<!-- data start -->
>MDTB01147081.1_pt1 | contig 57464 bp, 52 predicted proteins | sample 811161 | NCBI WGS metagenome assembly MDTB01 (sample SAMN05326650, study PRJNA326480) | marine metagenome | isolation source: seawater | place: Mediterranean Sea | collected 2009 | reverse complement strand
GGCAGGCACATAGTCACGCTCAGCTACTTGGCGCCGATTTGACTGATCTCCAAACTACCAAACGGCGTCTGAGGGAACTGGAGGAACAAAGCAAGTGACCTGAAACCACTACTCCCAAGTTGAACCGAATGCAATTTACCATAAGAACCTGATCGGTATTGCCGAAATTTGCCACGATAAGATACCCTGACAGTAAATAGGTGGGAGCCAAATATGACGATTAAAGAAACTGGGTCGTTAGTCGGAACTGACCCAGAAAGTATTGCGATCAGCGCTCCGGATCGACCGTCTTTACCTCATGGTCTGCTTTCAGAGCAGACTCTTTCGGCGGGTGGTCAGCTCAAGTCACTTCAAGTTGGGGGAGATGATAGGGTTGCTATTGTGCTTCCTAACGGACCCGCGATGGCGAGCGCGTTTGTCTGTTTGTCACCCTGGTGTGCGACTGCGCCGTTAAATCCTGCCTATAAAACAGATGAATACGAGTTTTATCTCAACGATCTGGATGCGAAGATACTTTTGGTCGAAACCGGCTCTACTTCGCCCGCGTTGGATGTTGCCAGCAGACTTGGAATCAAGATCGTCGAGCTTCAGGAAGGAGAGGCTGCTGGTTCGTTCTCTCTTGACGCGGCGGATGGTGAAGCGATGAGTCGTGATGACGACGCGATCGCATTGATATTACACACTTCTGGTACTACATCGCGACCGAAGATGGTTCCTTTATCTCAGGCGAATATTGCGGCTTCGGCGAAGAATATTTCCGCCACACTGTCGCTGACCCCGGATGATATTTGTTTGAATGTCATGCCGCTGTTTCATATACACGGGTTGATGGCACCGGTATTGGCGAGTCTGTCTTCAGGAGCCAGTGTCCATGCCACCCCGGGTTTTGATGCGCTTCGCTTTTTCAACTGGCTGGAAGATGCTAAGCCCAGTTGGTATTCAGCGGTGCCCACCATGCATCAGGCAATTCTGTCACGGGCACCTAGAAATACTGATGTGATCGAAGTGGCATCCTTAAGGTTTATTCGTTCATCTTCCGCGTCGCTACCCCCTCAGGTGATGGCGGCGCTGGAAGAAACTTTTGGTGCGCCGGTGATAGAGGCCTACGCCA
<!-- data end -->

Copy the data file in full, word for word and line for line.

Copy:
>MDTB01147081.1_pt1 | contig 57464 bp, 52 predicted proteins | sample 811161 | NCBI WGS metagenome assembly MDTB01 (sample SAMN05326650, study PRJNA326480) | marine metagenome | isolation source: seawater | place: Mediterranean Sea | collected 2009 | reverse complement strand
GGCAGGCACATAGTCACGCTCAGCTACTTGGCGCCGATTTGACTGATCTCCAAACTACCAAACGGCGTCTGAGGGAACTGGAGGAACAAAGCAAGTGACCTGAAACCACTACTCCCAAGTTGAACCGAATGCAATTTACCATAAGAACCTGATCGGTATTGCCGAAATTTGCCACGATAAGATACCCTGACAGTAAATAGGTGGGAGCCAAATATGACGATTAAAGAAACTGGGTCGTTAGTCGGAACTGACCCAGAAAGTATTGCGATCAGCGCTCCGGATCGACCGTCTTTACCTCATGGTCTGCTTTCAGAGCAGACTCTTTCGGCGGGTGGTCAGCTCAAGTCACTTCAAGTTGGGGGAGATGATAGGGTTGCTATTGTGCTTCCTAACGGACCCGCGATGGCGAGCGCGTTTGTCTGTTTGTCACCCTGGTGTGCGACTGCGCCGTTAAATCCTGCCTATAAAACAGATGAATACGAGTTTTATCTCAACGATCTGGATGCGAAGATACTTTTGGTCGAAACCGGCTCTACTTCGCCCGCGTTGGATGTTGCCAGCAGACTTGGAATCAAGATCGTCGAGCTTCAGGAAGGAGAGGCTGCTGGTTCGTTCTCTCTTGACGCGGCGGATGGTGAAGCGATGAGTCGTGATGACGACGCGATCGCATTGATATTACACACTTCTGGTACTACATCGCGACCGAAGATGGTTCCTTTATCTCAGGCGAATATTGCGGCTTCGGCGAAGAATATTTCCGCCACACTGTCGCTGACCCCGGATGATATTTGTTTGAATGTCATGCCGCTGTTTCATATACACGGGTTGATGGCACCGGTATTGGCGAGTCTGTCTTCAGGAGCCAGTGTCCATGCCACCCCGGGTTTTGATGCGCTTCGCTTTTTCAACTGGCTGGAAGATGCTAAGCCCAGTTGGTATTCAGCGGTGCCCACCATGCATCAGGCAATTCTGTCACGGGCACCTAGAAATACTGATGTGATCGAAGTGGCATCCTTAAGGTTTATTCGTTCATCTTCCGCGTCGCTACCCCCTCAGGTGATGGCGGCGCTGGAAGAAACTTTTGGTGCGCCGGTGATAGAGGCCTACGCCA